Friday recipe: salmon/chickpea slam-up

July 27, 2012 —

Oppressive. Searing. Parched. The Midwest is put-a-fork-in-it cooked, fried and burned, thanks to weeks of daily-high three-digit temperatures and lack of rain. The smidgeon of a shower we received in central Iowa last night did little to counter the fact Iowa is three inches behind the normal July rainfall of 3.6 inches, according to the National Weather Service.

During these days when your seat belt is basically a branding iron and your lawn makes you want to weep, when it comes to meal preparation, I can’t even think about turning on the oven. Sure, the backyard grill is an option, but 1) I don’t even know how to turn ours on (my spouse is Master Griller), and 2) using it would require standing outside, tending to a smoking piece of protein. One  wonders whether you could achieve the same results by slapping your steak onto the sidewalk.

My beat-the-heat meal plan involves the cooling foods of summer – tomatoes, melons and other fruits and veggies from local farmers’ markets – and the ease of canned foods. Today’s recipe is utterly adjustable per your preference for herbs and spices; it’s a quick throw-together that’s also full of protein and the health-supportive benefits of salmon’s high omega-3 fatty acids, which has been shown to do everything from enhance cell function to reduce cardiovascular problems. Plus this dish will keep you out of the heat – another health benefit on these 100-plus-degree days.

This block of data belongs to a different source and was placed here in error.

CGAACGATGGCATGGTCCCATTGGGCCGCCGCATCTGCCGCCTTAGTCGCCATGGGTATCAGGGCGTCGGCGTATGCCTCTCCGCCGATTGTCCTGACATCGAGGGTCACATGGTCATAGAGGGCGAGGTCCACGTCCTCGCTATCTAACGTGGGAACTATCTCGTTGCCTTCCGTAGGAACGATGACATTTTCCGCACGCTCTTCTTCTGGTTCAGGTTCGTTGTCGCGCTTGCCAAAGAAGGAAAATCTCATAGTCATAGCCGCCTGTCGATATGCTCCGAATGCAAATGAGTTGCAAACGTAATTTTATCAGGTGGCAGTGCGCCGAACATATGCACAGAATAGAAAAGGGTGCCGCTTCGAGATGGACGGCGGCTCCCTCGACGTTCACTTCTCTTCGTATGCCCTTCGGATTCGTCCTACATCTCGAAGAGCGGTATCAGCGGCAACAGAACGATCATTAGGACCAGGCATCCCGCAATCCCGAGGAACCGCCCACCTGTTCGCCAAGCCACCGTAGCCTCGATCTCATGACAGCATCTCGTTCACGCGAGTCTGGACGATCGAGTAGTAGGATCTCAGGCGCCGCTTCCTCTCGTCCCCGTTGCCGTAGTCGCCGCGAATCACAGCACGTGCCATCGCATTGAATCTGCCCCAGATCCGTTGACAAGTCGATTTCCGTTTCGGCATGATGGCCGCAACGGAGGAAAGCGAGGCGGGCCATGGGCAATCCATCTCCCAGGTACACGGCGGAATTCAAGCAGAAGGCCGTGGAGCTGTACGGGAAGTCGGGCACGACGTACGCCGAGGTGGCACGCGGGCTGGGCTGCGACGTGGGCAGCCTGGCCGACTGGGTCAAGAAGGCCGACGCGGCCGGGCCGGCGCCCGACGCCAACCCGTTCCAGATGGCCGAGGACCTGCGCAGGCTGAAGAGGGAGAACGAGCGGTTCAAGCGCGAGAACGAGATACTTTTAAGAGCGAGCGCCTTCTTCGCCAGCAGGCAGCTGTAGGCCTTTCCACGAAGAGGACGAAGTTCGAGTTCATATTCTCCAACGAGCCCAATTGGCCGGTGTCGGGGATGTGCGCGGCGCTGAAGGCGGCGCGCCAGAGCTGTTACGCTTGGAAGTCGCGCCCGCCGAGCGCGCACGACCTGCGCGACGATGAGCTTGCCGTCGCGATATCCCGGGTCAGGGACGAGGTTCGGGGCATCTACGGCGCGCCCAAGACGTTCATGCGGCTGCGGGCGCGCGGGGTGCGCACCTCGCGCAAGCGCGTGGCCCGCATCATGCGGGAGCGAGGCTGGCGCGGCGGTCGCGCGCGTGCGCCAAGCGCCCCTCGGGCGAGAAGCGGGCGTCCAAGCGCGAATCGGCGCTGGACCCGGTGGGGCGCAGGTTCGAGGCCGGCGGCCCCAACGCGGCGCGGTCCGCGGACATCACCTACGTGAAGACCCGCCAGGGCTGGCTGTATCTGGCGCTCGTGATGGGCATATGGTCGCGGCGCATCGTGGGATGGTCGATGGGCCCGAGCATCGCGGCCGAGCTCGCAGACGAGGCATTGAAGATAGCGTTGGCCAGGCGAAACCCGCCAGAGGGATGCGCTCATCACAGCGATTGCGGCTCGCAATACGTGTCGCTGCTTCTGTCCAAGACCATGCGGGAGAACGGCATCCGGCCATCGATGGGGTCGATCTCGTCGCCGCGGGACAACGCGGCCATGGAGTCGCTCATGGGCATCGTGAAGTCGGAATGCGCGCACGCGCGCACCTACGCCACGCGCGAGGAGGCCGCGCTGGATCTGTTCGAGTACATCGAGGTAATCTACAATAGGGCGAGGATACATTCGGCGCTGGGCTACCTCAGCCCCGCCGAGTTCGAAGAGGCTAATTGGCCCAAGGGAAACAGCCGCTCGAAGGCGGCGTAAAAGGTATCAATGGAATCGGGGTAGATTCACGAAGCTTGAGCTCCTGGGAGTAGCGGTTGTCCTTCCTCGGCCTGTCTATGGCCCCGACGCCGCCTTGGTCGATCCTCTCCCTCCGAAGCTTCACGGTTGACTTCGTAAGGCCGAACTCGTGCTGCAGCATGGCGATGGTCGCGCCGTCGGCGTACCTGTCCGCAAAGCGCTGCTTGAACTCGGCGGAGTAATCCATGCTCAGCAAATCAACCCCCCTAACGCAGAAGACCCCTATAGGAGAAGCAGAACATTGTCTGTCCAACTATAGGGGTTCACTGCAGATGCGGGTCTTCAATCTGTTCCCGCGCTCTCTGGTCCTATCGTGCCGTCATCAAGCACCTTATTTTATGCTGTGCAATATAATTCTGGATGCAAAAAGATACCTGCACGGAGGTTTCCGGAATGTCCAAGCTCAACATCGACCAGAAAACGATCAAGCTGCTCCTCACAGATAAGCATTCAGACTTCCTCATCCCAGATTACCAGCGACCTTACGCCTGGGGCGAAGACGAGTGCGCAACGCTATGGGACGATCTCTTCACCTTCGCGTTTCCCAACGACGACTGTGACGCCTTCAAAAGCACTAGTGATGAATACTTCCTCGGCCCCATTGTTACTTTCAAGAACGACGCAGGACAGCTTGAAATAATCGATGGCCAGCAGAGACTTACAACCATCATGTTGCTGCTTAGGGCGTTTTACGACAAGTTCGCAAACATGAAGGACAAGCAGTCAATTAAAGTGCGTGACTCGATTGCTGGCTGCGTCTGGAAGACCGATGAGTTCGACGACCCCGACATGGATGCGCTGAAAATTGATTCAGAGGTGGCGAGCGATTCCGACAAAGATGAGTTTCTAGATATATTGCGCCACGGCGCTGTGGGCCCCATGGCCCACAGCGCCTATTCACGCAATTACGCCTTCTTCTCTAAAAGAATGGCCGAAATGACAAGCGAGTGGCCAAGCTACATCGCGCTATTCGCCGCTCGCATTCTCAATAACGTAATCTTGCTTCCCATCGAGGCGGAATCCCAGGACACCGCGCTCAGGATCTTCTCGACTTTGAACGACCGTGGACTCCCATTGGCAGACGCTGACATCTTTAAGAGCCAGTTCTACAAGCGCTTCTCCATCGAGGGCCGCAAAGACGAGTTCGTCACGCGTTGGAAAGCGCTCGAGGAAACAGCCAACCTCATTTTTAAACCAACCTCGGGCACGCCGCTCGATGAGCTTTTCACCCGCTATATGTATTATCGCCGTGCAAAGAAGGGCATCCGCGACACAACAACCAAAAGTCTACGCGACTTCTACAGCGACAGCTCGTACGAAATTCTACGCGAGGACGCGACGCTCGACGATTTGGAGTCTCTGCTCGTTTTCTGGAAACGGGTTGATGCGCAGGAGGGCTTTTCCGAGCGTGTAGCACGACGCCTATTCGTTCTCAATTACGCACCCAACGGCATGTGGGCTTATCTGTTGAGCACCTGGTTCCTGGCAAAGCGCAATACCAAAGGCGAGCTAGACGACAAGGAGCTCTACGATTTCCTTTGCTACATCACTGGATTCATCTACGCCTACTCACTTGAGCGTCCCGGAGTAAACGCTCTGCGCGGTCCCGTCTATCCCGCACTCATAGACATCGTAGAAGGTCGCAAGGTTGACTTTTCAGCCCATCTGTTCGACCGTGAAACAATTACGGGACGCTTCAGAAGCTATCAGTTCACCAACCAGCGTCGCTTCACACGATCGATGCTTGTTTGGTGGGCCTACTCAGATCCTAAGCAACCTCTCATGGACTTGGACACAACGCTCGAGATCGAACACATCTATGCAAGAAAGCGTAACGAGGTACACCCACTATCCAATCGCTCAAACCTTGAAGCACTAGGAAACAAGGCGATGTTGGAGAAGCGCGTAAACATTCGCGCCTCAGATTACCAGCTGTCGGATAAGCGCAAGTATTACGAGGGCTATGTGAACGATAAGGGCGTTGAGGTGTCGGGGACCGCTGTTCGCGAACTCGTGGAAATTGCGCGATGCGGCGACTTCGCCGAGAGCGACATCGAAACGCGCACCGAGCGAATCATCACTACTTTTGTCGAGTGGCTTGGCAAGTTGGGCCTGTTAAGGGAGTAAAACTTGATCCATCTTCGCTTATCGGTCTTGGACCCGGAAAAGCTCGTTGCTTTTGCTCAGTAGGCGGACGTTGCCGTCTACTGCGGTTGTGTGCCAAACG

Canned salmon and local produce are a keep-cool combination.

Salmon/chickpea slam-up

  • 1 can of chickpeas, rinsed and drained
  • 1-14.75 ounce can of red salmon (see note below), drained
  • 1/2 cup chopped celery
  • 4 tablespoons chopped Italian parsley or mint
  • 2 teaspoons dried dill weed
  • 2 cloves garlic, crushed
  • 1/2 cup chopped tomatoes
  • 2 tablespoons red wine vinegar
  • 1/4 cup extra virgin olive oil (I use juice from my jar of sliced jalapeños instead)
  • Freshly ground black pepper

Note: If you’ve not consumed canned salmon before, don’t be put off by the bones and skin. They’re completely edible and add an interesting texture.

Mix all ingredients, flaking the salmon as you do so. This is delicious on its own or on a bed of baby greens or shredded cabbage.


Endlessly curious and easily entertained, Barb Dietrich Boose loves being a member of the friendly, fascinating DMU community and its creative communications team. The University's publications director and DMU Magazine editor, Barb is always on the hunt for story ideas, good books and new recipes to try out on her family, such as her surprisingly tasty pork-and-bean bars.